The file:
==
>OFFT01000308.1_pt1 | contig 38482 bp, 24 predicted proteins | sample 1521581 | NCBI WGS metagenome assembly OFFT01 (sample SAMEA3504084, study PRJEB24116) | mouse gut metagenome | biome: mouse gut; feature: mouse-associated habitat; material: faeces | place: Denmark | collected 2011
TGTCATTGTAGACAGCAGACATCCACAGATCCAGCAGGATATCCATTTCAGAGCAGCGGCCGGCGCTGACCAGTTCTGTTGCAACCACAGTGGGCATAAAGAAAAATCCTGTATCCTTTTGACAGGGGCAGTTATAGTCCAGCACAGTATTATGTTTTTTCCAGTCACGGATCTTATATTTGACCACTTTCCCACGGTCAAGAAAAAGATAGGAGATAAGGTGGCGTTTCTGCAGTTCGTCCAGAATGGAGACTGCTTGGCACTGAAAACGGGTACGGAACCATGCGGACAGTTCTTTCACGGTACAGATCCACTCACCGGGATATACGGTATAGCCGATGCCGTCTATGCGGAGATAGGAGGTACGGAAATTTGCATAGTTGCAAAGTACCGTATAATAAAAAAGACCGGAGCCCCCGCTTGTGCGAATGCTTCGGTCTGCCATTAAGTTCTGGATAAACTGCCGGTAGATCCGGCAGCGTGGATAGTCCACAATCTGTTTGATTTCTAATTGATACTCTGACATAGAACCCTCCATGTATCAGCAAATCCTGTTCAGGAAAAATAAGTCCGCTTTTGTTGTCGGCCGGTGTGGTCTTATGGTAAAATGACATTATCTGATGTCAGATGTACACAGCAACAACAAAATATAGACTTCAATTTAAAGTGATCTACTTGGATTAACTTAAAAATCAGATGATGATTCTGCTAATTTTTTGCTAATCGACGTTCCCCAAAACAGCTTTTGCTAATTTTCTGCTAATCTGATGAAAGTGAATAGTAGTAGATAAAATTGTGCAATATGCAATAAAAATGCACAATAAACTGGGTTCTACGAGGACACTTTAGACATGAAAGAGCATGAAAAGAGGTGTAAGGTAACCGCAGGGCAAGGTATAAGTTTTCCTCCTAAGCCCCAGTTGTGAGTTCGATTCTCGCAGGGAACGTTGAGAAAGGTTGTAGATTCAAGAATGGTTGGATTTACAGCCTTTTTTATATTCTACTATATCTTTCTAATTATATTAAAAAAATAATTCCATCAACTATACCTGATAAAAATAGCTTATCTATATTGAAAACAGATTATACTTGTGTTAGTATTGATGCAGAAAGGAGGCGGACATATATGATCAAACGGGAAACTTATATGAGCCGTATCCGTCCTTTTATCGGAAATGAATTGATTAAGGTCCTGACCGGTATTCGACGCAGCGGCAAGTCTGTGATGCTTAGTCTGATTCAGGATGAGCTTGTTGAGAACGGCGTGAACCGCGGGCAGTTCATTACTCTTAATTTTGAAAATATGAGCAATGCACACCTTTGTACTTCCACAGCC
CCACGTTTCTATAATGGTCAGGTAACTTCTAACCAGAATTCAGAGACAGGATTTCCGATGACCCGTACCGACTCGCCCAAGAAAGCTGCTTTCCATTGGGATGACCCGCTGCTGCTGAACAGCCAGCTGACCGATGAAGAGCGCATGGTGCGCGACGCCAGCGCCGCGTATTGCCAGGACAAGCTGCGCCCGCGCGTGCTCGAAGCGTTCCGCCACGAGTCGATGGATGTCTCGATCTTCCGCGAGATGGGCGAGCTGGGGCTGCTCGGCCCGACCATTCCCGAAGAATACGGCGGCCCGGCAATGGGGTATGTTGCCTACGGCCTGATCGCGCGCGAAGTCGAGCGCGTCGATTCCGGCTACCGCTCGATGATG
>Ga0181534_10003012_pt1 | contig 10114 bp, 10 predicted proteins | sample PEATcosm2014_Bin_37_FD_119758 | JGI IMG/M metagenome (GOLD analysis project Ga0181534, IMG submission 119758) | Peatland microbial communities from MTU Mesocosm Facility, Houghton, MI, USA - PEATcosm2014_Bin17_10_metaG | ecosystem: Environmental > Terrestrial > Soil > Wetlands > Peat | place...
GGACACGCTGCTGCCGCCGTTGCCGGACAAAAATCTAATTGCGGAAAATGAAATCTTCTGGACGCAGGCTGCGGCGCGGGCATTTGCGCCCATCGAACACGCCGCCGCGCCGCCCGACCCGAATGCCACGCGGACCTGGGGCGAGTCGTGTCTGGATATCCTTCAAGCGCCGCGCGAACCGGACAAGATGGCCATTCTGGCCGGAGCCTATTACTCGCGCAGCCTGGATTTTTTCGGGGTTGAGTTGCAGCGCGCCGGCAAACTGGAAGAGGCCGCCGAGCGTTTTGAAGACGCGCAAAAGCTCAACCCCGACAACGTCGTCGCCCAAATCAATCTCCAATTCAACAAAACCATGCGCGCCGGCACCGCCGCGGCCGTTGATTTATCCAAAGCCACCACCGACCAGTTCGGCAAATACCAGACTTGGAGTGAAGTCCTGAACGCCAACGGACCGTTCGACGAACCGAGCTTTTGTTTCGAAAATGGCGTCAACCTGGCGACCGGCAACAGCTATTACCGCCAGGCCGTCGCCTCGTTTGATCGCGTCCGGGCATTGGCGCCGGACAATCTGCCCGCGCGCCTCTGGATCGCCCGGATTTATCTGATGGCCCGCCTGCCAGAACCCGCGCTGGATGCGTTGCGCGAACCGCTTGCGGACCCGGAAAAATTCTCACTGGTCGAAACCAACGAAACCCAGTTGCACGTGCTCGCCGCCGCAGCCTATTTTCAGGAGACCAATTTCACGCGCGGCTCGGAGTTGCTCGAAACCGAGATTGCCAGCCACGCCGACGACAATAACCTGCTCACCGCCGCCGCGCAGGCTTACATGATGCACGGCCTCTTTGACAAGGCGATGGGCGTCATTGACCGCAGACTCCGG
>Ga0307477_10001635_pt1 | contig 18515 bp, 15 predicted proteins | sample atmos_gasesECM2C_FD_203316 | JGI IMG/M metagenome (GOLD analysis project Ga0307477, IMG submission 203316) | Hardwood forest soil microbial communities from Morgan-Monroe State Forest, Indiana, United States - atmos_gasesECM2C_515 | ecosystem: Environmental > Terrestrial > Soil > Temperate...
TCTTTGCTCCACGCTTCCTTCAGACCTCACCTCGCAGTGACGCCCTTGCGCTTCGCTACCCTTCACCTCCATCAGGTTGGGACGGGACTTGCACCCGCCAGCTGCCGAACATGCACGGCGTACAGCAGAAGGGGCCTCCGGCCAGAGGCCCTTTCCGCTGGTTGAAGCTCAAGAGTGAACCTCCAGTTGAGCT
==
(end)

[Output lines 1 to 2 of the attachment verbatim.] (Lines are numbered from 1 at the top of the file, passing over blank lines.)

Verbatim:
>OFFT01000308.1_pt1 | contig 38482 bp, 24 predicted proteins | sample 1521581 | NCBI WGS metagenome assembly OFFT01 (sample SAMEA3504084, study PRJEB24116) | mouse gut metagenome | biome: mouse gut; feature: mouse-associated habitat; material: faeces | place: Denmark | collected 2011
TGTCATTGTAGACAGCAGACATCCACAGATCCAGCAGGATATCCATTTCAGAGCAGCGGCCGGCGCTGACCAGTTCTGTTGCAACCACAGTGGGCATAAAGAAAAATCCTGTATCCTTTTGACAGGGGCAGTTATAGTCCAGCACAGTATTATGTTTTTTCCAGTCACGGATCTTATATTTGACCACTTTCCCACGGTCAAGAAAAAGATAGGAGATAAGGTGGCGTTTCTGCAGTTCGTCCAGAATGGAGACTGCTTGGCACTGAAAACGGGTACGGAACCATGCGGACAGTTCTTTCACGGTACAGATCCACTCACCGGGATATACGGTATAGCCGATGCCGTCTATGCGGAGATAGGAGGTACGGAAATTTGCATAGTTGCAAAGTACCGTATAATAAAAAAGACCGGAGCCCCCGCTTGTGCGAATGCTTCGGTCTGCCATTAAGTTCTGGATAAACTGCCGGTAGATCCGGCAGCGTGGATAGTCCACAATCTGTTTGATTTCTAATTGATACTCTGACATAGAACCCTCCATGTATCAGCAAATCCTGTTCAGGAAAAATAAGTCCGCTTTTGTTGTCGGCCGGTGTGGTCTTATGGTAAAATGACATTATCTGATGTCAGATGTACACAGCAACAACAAAATATAGACTTCAATTTAAAGTGATCTACTTGGATTAACTTAAAAATCAGATGATGATTCTGCTAATTTTTTGCTAATCGACGTTCCCCAAAACAGCTTTTGCTAATTTTCTGCTAATCTGATGAAAGTGAATAGTAGTAGATAAAATTGTGCAATATGCAATAAAAATGCACAATAAACTGGGTTCTACGAGGACACTTTAGACATGAAAGAGCATGAAAAGAGGTGTAAGGTAACCGCAGGGCAAGGTATAAGTTTTCCTCCTAAGCCCCAGTTGTGAGTTCGATTCTCGCAGGGAACGTTGAGAAAGGTTGTAGATTCAAGAATGGTTGGATTTACAGCCTTTTTTATATTCTACTATATCTTTCTAATTATATTAAAAAAATAATTCCATCAACTATACCTGATAAAAATAGCTTATCTATATTGAAAACAGATTATACTTGTGTTAGTATTGATGCAGAAAGGAGGCGGACATATATGATCAAACGGGAAACTTATATGAGCCGTATCCGTCCTTTTATCGGAAATGAATTGATTAAGGTCCTGACCGGTATTCGACGCAGCGGCAAGTCTGTGATGCTTAGTCTGATTCAGGATGAGCTTGTTGAGAACGGCGTGAACCGCGGGCAGTTCATTACTCTTAATTTTGAAAATATGAGCAATGCACACCTTTGTACTTCCACAGCC